AP – Simultaneously a well-crafted action flick and a drama about global politics, ”The Kingdom” wants to appeal to both the lowest common denominator as well as those seeking slightly more intellectual fare.
It moderately succeeds at achieving both.
Director Peter Berg (”Friday Night Lights”), working from a script by Matthew Michael Carnahan, raises some intriguing questions about cultural misconceptions and revenge, then comes up with answers that feel a bit too pat.
He’s assembled a strong cast in Jamie Foxx, Jennifer Garner, Chris Cooper and Jason Bateman, then has them solve a complicated terrorist attack in a matter of mere days in a country where they’re not exactly wanted.
The four star as FBI agents who secretly travel to Saudi Arabia to determine who was behind a massive, deadly bombing at an American oil-company compound in Riyadh. (A couple of their colleagues were killed while responding to the blast. This time, it’s personal.)
Foxx, who’s surely overqualified for this gig, nonetheless brings his trademark cool and charisma to the role of Special Agent Ronald Fleury, the team’s leader who finagles last-minute access to the country by threatening to blackmail the Saudi ambassador to the United States.
Garner doesn’t get to do much as Special Agent Janet Mayes, the group’s forensics specialist. As a woman she is treated with particular scrutiny, and in a morgue scene is brusquely informed that she’s not allowed to touch the bodies of Muslim victims. Which, in theory, she should have anticipated, since she’s also supposed to be a linguistics expert.
Cooper provides the most substance as the group’s veteran, bomb expert Grant Sykes, who stuns the local investigators with his down-home willingness to get his hands dirty, along with his face and entire body, while digging for clues at the center of the bomb’s impact.
And Bateman, in a rare role that lets him show he’s capable of more than comedy, co-stars as intelligence guru Adam Leavitt. Yes, he gets a few chances to crack wise and provide comic relief, but he’s also the one who ends up in the most terrifying situation of all.
Our fantastic foursome run into bureaucratic roadblocks before they even leave the country; the attorney general, played by an overly pompous Danny Huston, prohibits them from travelling to Saudi Arabia out of concern for the sensitivity of Saudi royals, which they defy. Once they arrive, they find they’ve been assigned a baby sitter in Col. Al Ghazi (Ashraf Barhom from ”Paradise Now,” a real standout), whose job is to make sure that they’re safe, which doesn’t necessarily coincide with making sure they carry out a thorough investigation.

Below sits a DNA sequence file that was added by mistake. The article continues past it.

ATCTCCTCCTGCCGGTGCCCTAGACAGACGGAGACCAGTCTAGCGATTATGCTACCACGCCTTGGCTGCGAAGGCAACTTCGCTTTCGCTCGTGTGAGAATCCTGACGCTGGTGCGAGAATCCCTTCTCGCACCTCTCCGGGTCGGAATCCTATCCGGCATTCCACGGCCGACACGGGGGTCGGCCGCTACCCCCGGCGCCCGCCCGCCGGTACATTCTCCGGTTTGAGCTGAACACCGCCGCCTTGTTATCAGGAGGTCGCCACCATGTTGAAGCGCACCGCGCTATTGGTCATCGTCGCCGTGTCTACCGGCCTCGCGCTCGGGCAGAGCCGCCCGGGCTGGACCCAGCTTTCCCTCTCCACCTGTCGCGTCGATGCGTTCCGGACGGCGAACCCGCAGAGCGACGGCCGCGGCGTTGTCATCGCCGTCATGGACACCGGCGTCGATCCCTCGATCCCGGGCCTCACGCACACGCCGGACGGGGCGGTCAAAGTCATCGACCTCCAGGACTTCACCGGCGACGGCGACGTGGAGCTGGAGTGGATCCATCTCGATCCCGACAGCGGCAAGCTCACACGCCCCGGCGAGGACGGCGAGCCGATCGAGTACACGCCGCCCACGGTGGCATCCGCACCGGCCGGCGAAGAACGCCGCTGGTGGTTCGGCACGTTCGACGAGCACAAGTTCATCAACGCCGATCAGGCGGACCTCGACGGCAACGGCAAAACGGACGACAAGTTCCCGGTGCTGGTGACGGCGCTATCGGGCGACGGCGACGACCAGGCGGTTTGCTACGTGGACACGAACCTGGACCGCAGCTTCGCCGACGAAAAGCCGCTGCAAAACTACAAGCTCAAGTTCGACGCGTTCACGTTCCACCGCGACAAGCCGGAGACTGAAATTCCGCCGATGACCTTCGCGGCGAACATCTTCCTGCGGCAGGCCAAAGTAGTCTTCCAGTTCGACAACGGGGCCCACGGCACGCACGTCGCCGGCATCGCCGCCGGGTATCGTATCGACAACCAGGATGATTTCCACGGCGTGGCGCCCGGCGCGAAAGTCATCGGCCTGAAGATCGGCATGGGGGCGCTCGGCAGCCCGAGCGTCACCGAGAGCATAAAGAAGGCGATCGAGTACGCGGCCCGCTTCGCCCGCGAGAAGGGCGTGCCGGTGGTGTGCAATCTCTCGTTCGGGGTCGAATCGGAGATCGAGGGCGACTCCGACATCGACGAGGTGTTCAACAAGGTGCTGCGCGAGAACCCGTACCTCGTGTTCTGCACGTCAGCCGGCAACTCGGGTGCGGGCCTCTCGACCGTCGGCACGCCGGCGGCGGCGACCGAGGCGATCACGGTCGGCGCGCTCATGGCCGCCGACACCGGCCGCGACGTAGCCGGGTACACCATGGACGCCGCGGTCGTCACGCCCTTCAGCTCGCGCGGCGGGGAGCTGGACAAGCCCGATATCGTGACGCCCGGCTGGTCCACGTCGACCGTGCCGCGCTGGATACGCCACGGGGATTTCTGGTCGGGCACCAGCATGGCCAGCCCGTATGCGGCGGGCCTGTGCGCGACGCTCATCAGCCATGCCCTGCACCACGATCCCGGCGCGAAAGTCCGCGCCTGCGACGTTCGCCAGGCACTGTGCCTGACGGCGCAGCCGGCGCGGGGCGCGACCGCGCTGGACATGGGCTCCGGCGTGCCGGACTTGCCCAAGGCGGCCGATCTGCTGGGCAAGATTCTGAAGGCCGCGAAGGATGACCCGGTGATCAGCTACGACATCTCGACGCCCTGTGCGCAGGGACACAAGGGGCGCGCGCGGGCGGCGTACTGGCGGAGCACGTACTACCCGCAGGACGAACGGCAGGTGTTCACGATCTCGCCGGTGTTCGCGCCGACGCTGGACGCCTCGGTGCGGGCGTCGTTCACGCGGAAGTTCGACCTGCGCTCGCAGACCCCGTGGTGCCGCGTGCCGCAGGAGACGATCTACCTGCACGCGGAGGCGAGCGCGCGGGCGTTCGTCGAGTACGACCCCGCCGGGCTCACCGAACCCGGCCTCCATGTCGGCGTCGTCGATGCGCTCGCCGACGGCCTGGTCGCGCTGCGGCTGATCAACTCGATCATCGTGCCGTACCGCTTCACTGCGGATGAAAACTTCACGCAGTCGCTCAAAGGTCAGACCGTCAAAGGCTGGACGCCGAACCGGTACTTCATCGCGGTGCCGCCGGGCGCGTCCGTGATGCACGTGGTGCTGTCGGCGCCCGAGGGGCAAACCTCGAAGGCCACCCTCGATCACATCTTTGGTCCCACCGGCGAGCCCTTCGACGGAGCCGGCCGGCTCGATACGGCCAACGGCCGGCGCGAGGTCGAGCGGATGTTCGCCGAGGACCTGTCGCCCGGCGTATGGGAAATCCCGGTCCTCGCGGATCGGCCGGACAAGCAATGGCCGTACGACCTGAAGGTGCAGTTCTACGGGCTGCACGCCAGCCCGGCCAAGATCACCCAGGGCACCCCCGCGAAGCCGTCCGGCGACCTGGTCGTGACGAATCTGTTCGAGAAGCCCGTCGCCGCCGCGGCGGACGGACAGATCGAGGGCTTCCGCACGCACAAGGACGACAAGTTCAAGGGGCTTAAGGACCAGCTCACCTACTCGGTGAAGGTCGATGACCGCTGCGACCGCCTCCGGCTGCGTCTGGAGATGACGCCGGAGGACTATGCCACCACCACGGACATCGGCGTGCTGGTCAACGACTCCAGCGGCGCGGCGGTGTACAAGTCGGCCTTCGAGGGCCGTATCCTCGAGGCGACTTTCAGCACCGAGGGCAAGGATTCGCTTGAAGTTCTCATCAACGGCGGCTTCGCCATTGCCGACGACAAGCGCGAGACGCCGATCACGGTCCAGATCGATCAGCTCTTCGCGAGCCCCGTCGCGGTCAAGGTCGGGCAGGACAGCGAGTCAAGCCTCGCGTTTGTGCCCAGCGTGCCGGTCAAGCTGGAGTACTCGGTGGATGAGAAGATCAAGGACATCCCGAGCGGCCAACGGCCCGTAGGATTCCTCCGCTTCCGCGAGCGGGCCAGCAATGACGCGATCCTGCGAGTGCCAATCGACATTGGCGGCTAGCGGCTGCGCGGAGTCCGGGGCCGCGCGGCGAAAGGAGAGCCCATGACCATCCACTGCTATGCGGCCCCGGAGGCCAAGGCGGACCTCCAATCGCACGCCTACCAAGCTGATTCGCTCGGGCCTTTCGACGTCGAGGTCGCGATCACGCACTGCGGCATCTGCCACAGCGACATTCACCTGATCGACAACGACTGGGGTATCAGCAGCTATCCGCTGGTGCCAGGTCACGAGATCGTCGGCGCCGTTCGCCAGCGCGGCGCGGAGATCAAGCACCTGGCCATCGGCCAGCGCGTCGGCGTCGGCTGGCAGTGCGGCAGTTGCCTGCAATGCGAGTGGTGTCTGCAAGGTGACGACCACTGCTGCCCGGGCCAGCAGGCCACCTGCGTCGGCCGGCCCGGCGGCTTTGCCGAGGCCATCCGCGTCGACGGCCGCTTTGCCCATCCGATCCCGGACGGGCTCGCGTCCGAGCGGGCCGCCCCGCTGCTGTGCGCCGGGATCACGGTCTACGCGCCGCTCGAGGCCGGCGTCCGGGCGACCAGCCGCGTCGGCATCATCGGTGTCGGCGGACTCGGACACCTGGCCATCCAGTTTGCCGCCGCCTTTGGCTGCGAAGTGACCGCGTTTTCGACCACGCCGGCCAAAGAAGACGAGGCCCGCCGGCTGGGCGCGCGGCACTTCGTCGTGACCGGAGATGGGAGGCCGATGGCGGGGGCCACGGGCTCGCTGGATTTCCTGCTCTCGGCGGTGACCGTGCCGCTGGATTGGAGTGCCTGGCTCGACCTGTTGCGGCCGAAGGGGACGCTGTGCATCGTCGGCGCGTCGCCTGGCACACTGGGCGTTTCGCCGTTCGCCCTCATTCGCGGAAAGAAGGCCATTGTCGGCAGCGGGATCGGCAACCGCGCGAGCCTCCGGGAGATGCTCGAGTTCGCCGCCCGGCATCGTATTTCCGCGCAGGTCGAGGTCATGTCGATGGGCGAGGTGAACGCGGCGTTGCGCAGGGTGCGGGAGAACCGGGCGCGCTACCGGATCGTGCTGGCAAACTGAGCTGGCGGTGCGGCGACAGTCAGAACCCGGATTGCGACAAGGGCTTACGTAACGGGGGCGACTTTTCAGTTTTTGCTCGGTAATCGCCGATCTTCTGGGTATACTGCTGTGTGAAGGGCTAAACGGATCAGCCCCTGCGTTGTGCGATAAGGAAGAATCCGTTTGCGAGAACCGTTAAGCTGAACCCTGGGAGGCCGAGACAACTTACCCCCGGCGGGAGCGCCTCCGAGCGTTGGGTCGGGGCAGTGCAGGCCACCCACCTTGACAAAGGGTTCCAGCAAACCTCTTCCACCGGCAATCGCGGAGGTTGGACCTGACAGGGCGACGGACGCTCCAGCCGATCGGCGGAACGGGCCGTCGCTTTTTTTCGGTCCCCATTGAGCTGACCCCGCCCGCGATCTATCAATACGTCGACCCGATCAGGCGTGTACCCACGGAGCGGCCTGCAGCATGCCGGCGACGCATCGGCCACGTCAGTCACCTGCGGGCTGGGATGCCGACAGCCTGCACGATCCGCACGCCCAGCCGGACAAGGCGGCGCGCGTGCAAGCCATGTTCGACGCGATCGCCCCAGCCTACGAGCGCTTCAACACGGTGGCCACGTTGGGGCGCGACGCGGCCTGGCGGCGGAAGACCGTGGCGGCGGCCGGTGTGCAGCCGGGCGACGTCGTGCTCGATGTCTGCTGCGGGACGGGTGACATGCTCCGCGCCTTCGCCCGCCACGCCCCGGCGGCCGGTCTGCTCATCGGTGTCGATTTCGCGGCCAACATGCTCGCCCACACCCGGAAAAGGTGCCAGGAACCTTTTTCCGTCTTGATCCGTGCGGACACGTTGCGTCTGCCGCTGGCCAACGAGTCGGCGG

Jeremy Piven, as a U.S. State Department official, also wants them to leave as quickly as possible to avoid any potential international conflicts. Essentially, he’s playing yet another version of Ari Gold from ”Entourage”, and by now, it has gotten seriously out of control. Piven has turned into a parody of himself. He has got to show he’s capable of more.
Fleury and Al Ghazi form an unlikely bond, which conveniently allows Fleury to come full-circle from the loss of his friend at the film’s start. Foxx and Barhom are so good together, though, they make this obvious device more tolerable than it should be.
What also keeps ”The Kingdom” engaging throughout is that it’s great to look at. (Mauro Fiore, whose films include ”Training Day,” is the cinematographer). Shot in the 115-degree heat of Arizona and on location in Abu Dhabi, it has a visual intensity and intimacy reminiscent of Michael Mann (who happens to be one of the producers), with a prolonged, climactic gun battle that’s especially brutal.
By having Fleury and Co. annihilate everyone in their path with a seemingly unlimited amount of firepower, perhaps ”The Kingdom” is trying to say that vengeance is blind. But it also happens to look pretty cathartic.
”The Kingdom,” a Universal Pictures release, is rated R for intense sequences of graphic brutal violence, and for language. Running time: 110 minutes. Two and a half stars out of four.